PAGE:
ANTIOCH, Tenn. (WKRN) — Since the spring, neighbors in Southeast Nashville have reported noisy drag racing on the weekends.
“Really loud engines, screeking, mufflers,” Antoine Weir said. “You can hear it pretty much everywhere.”
Weir said it would happen all hours of the night as people drove up and down areas near Bell Road and Murfreesboro Pike.
District 32 Councilwoman Joy Styles said it was a constant problem that she got complaints about sometimes daily. And she would forward those messages over to Metro Police.
“And they realized when they went how serious the issue was, how many cars are actually coming together, and then they scatter of course when they sense that the police are coming,” Styles said.
Styles said a team of police was quickly formed over the summer to catch where groups are meeting before races begin.
“They’re tracking these drivers. They’re finding where they’re meeting and they’re trying to show up ahead of time,” Styles said.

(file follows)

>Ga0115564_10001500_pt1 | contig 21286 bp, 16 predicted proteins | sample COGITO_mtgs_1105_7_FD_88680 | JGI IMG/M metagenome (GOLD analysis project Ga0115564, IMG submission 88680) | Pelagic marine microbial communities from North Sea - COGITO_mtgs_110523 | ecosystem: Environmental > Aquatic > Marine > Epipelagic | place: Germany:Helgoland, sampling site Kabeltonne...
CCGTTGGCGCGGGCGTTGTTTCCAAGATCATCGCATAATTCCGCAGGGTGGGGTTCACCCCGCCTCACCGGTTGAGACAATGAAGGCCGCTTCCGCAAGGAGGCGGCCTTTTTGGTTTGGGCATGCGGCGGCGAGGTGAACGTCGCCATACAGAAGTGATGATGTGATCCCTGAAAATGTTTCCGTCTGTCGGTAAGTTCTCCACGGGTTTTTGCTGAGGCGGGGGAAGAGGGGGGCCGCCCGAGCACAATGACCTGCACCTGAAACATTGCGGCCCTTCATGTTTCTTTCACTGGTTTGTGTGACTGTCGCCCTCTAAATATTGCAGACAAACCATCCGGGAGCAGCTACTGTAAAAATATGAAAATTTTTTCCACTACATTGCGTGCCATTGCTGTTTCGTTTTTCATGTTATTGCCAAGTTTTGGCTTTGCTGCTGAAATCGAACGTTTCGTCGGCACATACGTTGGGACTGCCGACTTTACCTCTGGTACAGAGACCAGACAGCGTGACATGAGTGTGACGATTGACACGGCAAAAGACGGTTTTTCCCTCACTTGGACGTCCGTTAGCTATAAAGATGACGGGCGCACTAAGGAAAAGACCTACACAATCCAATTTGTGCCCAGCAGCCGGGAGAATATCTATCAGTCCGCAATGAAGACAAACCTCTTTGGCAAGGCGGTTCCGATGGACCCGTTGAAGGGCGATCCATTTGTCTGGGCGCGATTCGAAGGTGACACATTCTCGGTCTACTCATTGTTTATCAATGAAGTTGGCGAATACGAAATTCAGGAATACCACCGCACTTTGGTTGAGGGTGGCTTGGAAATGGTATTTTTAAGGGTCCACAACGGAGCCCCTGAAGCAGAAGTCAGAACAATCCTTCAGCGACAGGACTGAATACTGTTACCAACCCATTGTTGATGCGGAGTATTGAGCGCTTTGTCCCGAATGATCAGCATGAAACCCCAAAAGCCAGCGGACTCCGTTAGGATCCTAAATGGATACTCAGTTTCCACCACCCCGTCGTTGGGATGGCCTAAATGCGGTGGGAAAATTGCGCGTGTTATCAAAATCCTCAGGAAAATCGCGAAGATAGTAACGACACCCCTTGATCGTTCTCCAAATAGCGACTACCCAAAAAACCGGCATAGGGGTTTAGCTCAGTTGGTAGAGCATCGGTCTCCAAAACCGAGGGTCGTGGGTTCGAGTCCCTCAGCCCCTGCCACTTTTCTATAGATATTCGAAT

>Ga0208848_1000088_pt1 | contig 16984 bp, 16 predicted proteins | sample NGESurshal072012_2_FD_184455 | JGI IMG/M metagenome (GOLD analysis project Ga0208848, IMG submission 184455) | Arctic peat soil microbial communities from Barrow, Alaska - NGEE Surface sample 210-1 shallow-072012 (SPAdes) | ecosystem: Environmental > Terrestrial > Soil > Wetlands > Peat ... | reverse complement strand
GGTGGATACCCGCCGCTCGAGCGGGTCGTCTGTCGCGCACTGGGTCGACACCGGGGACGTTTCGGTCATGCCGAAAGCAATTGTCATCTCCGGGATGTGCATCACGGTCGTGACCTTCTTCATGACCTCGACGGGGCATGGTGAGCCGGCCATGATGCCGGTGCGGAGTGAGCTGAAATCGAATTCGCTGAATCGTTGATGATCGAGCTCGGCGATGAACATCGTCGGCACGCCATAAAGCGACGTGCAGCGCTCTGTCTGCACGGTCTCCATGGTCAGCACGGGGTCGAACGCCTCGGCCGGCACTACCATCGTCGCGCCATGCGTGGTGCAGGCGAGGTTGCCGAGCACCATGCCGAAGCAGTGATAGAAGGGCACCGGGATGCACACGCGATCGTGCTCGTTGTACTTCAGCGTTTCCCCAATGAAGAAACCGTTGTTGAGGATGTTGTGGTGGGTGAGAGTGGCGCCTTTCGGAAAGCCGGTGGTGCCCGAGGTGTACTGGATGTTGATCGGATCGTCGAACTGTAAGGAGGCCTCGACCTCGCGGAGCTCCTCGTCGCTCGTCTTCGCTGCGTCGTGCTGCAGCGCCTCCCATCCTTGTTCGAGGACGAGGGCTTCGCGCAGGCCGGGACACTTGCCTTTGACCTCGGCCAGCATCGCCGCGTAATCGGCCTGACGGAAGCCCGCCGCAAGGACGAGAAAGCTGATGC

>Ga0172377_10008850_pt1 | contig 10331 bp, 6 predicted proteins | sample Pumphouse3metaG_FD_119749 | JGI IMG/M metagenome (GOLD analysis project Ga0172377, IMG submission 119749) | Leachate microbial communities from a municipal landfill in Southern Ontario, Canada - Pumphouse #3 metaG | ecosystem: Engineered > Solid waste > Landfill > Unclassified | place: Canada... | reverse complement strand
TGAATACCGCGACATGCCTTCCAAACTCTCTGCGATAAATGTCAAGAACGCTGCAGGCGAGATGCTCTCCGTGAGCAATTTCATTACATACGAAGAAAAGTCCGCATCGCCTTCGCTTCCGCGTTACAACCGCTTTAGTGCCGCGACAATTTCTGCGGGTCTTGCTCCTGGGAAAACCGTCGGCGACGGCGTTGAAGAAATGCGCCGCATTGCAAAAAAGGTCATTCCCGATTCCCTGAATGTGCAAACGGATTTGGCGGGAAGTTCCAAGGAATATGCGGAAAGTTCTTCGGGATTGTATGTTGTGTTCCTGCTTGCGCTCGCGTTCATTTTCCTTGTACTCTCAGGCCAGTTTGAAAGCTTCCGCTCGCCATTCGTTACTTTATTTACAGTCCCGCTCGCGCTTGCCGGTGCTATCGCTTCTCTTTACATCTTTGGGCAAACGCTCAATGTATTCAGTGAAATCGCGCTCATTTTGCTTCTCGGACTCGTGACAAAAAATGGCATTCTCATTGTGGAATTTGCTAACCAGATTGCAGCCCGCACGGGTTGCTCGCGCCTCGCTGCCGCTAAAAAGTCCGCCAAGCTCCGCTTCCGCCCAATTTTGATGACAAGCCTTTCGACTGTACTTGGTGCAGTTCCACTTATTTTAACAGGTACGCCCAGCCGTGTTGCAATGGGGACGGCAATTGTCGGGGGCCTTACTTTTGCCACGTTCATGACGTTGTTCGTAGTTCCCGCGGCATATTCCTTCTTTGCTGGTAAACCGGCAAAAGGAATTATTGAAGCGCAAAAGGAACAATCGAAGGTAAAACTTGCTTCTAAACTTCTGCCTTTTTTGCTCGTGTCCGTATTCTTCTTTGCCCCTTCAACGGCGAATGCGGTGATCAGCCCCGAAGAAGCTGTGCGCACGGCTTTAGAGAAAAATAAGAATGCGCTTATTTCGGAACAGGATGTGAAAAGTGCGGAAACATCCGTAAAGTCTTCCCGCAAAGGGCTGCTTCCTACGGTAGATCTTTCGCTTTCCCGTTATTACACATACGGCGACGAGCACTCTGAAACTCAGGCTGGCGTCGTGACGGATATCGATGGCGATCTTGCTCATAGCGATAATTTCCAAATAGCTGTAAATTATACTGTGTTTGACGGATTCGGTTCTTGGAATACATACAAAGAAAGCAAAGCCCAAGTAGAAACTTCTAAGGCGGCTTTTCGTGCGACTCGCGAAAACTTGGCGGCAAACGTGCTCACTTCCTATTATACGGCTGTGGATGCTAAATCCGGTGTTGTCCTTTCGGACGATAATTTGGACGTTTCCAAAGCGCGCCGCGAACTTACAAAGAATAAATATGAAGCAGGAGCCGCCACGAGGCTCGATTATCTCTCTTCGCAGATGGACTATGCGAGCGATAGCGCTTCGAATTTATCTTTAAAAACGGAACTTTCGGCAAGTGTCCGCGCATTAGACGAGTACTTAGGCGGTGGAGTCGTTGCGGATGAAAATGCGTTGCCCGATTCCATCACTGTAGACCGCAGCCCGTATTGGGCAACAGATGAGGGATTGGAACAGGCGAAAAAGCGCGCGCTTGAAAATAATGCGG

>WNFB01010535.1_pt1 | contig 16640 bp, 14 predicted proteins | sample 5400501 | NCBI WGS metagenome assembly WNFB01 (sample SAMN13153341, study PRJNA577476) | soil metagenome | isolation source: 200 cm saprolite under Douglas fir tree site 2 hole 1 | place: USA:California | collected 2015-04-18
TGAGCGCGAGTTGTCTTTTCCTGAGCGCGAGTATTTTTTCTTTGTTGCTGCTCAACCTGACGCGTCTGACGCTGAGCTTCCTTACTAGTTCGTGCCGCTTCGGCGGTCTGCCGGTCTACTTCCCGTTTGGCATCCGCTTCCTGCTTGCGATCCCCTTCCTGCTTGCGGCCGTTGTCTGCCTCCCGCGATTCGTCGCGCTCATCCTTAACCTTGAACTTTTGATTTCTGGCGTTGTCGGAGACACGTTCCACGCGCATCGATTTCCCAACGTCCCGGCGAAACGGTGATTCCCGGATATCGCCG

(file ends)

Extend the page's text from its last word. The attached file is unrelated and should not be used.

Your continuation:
A likely reason based on the timing and frequency of the races, was COVID-19, according to Styles.
“I’d say we had speeding issues before the pandemic, but when the city shutdown it gave people the idea that they had free reign everywhere,” Styles said. “So you had cars showing up for many car shows in the mall parking lot. Sometimes it would be to just walk around and look at each other’s cars and then other times they were doing donuts.”
But Styles also took things a step forward last night to put the breaks on these problems. A bill she sponsored had it’s first reading at the metro city council meeting.
“For us to be able to utilize license plate scanners specifically for drag racing,” Styles said.
A sting operation last weekend resulted in several citations and arrests in Southeast Nashville. Styles is hoping problems diminish because of an increased police presence.
This is a developing story. Stay with News 2 and WKRN.com for updates.
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(This reflects what the TDH is reporting each day at 2 p.m. CST )